When you add code into your WordPress theme with the theme editor, a tiny mistake can blow up your entire website. In Thesis, it’s no different. If you use the custom file editor to tweak your custom_functions.php, a code mistake will cause your entire website to turn into a blank white screen with an error message.

Personally, when I make changes to the custom_functions.php, I use FTP because a small error can be fixed with a simple “undo.” However, if you like the custom file editor, it’s no problem. Just make sure you have access to FTP in case you make an error.

So let’s talk about the error. Chances are, it will look something like this:

Parse error: syntax error, unexpected T_STRING in /path_to_your_thesis_folder/custom/custom_functions.php on line 25

At first, this error message seems like jibberish, right? It’s scary, too. You just want your site back!

However, while this may look scary, there’s actually a lot of information in that error that will help you fix your website. For example, the error says there is a syntax error on line 25 of your custom_functions.php.

What does this mean, specifically?

Quite simply, a syntax error means you made a mistake while creating your PHP structure; for example, individual lines/commands should end with a semi-colon, the contents of a function should be enclosed by curly braces, and some things should be wrapped in parentheses or quote marks.

Then, if you proceed further into the error, you see “unexpected T_STRING.” What’s the deal with that, you ask?

A T_STRING is essentially a “string,” that is, a group of characters. Usually a string is unexpected because a character that is crucial to PHP being parsed correctly is missing—sometimes the error will say which character was expected, but not always.

To find the missing character, look for a stray quote mark, bracket, or semi-colon in the line mentioned, or even more likely, the line just before the error occurred.

Another example of an error message is this:

Fatal error: Call to undefined function function_name() in /path_to_your_thesis_folder/custom/custom_functions.php on line 32

In this example, a function name is being requested that doesn’t exist. This tends to happen when yhou misspell a function name, or if you used a function from a plugin that is now deactivated.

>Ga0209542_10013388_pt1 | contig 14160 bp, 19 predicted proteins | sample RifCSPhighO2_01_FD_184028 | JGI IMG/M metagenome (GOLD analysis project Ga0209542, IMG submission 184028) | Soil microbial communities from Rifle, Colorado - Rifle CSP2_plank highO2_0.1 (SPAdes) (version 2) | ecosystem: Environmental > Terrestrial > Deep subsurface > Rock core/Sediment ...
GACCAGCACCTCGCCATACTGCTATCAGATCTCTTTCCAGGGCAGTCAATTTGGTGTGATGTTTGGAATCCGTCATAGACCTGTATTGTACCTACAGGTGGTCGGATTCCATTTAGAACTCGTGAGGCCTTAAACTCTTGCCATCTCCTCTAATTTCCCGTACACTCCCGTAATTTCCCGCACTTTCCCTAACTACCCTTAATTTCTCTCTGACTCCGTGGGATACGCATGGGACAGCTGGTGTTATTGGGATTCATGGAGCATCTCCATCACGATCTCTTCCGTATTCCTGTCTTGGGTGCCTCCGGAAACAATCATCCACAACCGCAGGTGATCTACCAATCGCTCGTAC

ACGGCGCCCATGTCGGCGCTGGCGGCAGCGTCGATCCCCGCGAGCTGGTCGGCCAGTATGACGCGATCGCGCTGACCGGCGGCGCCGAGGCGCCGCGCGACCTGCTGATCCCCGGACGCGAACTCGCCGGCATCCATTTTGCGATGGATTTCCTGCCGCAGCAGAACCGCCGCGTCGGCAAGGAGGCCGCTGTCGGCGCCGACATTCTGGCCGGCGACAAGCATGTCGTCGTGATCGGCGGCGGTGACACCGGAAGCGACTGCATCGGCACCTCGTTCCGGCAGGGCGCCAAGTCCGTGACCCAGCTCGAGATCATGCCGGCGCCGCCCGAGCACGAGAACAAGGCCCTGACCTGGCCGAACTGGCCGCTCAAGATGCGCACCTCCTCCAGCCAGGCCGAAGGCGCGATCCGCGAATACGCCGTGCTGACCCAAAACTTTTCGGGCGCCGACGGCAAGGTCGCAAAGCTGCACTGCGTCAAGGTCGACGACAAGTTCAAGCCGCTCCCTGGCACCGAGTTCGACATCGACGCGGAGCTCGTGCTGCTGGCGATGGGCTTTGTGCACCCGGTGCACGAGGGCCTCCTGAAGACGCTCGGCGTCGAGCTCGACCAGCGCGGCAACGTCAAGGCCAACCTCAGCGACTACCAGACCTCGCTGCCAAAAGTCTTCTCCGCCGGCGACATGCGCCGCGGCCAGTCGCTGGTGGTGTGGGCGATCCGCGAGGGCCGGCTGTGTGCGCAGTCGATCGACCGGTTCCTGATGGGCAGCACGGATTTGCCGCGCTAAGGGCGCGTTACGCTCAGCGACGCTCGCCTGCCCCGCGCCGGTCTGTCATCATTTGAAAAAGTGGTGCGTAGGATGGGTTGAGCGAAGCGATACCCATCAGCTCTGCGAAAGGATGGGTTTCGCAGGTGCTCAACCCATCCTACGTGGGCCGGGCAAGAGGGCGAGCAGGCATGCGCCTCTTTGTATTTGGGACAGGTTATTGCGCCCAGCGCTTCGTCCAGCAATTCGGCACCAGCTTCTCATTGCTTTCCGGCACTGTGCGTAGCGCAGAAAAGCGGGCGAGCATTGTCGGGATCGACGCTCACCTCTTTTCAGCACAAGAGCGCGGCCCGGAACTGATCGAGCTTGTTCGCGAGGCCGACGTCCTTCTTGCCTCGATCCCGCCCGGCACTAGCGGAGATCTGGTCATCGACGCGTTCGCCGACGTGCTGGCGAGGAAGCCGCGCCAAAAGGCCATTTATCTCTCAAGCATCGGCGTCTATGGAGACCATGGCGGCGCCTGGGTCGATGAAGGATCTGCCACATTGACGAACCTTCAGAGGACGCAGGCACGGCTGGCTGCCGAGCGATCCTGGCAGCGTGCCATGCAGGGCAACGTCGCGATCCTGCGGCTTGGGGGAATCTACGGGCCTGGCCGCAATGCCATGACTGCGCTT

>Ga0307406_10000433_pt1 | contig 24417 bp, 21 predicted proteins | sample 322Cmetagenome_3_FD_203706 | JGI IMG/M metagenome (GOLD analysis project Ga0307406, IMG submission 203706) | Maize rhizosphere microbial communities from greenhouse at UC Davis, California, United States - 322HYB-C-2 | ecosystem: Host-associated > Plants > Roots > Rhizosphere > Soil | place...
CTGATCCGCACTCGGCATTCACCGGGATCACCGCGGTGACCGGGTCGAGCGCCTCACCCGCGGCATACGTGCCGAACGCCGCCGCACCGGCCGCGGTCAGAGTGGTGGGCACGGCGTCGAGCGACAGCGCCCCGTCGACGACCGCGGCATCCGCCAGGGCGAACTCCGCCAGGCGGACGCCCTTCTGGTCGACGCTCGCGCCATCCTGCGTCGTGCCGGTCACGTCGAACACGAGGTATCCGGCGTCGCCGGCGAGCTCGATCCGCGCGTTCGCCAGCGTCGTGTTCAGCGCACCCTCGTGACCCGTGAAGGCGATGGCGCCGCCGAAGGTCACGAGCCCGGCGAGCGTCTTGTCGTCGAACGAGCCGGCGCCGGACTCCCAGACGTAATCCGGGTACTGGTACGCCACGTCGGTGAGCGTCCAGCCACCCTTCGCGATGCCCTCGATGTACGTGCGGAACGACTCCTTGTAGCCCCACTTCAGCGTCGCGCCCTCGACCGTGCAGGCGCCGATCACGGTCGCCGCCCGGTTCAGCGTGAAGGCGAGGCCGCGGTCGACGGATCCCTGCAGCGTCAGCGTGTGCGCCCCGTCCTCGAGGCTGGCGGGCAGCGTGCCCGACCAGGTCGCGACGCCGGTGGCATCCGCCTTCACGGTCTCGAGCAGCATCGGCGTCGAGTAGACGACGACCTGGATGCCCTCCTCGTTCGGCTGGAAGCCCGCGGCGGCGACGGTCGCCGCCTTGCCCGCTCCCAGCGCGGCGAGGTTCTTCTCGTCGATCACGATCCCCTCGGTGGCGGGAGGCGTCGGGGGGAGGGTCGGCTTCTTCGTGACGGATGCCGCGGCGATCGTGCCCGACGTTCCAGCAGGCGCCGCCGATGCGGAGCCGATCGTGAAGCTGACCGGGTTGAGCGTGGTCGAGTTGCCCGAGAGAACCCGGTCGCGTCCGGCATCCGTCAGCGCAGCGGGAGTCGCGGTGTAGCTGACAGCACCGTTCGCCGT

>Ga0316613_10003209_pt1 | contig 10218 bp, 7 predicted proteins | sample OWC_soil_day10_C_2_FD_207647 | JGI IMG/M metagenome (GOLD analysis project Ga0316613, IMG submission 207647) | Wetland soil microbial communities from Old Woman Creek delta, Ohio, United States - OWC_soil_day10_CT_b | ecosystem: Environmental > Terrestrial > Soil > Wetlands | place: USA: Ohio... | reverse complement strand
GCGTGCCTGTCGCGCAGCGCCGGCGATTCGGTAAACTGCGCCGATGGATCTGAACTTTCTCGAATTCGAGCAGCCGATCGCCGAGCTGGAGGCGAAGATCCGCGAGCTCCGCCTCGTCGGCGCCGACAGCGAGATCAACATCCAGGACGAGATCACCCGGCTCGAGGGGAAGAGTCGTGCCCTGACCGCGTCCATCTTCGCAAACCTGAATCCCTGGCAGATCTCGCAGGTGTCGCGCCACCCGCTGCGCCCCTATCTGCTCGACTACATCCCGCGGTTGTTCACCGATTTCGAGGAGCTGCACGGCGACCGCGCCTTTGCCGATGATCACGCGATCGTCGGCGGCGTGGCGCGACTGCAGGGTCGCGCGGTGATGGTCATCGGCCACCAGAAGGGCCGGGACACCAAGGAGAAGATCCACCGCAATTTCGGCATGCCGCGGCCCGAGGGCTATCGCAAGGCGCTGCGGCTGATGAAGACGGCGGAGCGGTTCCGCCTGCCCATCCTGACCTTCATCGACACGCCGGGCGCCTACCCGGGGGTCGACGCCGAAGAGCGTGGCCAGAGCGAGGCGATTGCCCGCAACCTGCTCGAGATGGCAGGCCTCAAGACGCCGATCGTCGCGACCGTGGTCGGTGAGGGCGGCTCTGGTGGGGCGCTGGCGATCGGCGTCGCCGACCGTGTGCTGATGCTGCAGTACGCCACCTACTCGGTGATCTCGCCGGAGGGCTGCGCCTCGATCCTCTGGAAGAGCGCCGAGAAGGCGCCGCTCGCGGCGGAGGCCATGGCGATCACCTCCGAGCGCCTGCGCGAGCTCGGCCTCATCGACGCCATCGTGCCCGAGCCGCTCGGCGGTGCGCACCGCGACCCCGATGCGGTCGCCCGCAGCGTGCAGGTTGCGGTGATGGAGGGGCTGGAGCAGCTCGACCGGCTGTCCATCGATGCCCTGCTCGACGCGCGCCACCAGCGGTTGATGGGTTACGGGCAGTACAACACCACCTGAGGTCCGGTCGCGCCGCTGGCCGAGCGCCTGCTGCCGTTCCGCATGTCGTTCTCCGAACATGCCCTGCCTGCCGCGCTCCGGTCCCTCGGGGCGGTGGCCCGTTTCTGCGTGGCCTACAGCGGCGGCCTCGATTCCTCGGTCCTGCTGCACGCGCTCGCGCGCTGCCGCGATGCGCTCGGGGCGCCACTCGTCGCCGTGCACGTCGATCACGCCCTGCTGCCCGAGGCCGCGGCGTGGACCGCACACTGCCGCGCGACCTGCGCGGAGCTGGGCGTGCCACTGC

To fix this error, remove the offending code, or to avoid running into the issue, when calling functions that you haven’t written yourself, you can use if (function_exists('function_name')) function_name(); to call the function, instead of just Function_name();.

When you use that piece of code, PHP will only run the function when it exists. If it doesn’t exist, it won’t run the function, meaning your site won’t break if you subsequently lose the ability to run that function.

Getting More Help

If you’ve exhausted the tools above, and still, you can’t fix your site, hit up the DIYthemes forums and/or Twitter. There’s loads of people in the Thesis community willing to help, and the excellent forums are part of what you paid for when you bought your DIYthemes membership.

Also, don’t forget to use the #thesiswp hashtag on Twitter. There’s always a lot of people interacting there (asking for help, giving help, and sharing advice).

Also, if you have any questions, please feel free to leave a comment!

About the Author: Kristarella is the mastermind behind Kristarella Studios, a Thesis Theme Design company. You can follow her on Twitter here or read some of her other tutorials at her blog.

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Barbara @ VinoLuciStyle

Even easier fix? Always save your current custom files as OLD; for instance customOLD.css and custom_functionOLD.php – amazing how much easier it is to revert back to that saved file than have to do a bunch of tests to figure out where you messed up!

JR Fent

Great information! Thank you so much for compiling this. I’ve had little issues in my blog that have been piling up. With this as a guide- I’m jumping in this weekend to do the fixes. Really appreciate the Effort you put into this.


Mark Binder

Thanks for this. It’s very helpful.

I really miss being able to tell somebody to go to either


Is there any way to be able to have wordpress parse both?

Noah Walker

Looks like a job for the 301 redirect available for wordpress as a plugin…

Joshua Robbins

Exactly what I had to do with Bluehost. I started looking into modifying the DNS records but instead did just as you said and used the 301 redirect to permanently forward no www. to the same address adding the www. Not sure why they didn’t do this by default. Wish I had seen the plugin and saved myself the 25 minutes.

Bill Hely

Mark, with or without the www should work just fine, and it is negligence on the part of your host if that’s not the case.

First step should be to contact them and ask for the situation to be rectified.

If you get back some gobbledygook reason as to why they can’t do it, your next step should be to change hosts.

If you have a reason to want to do so, the “with www” and “without www” can even point to different IP addresses. Modification of the DNS A Record is the usual way to set this up properly at the host end. Some hosts provide a control panel that allows you to do this yourself, or you might have to contact them with the request.

If your domain is on a UNIX/Linux server you can implement redirection between the two via the .htaccess file.

Depending on the circumstances this MIGHT be a little more complex than suggested here, but the bottom line is that with or without www should work just fine, and your host should be able to make it so.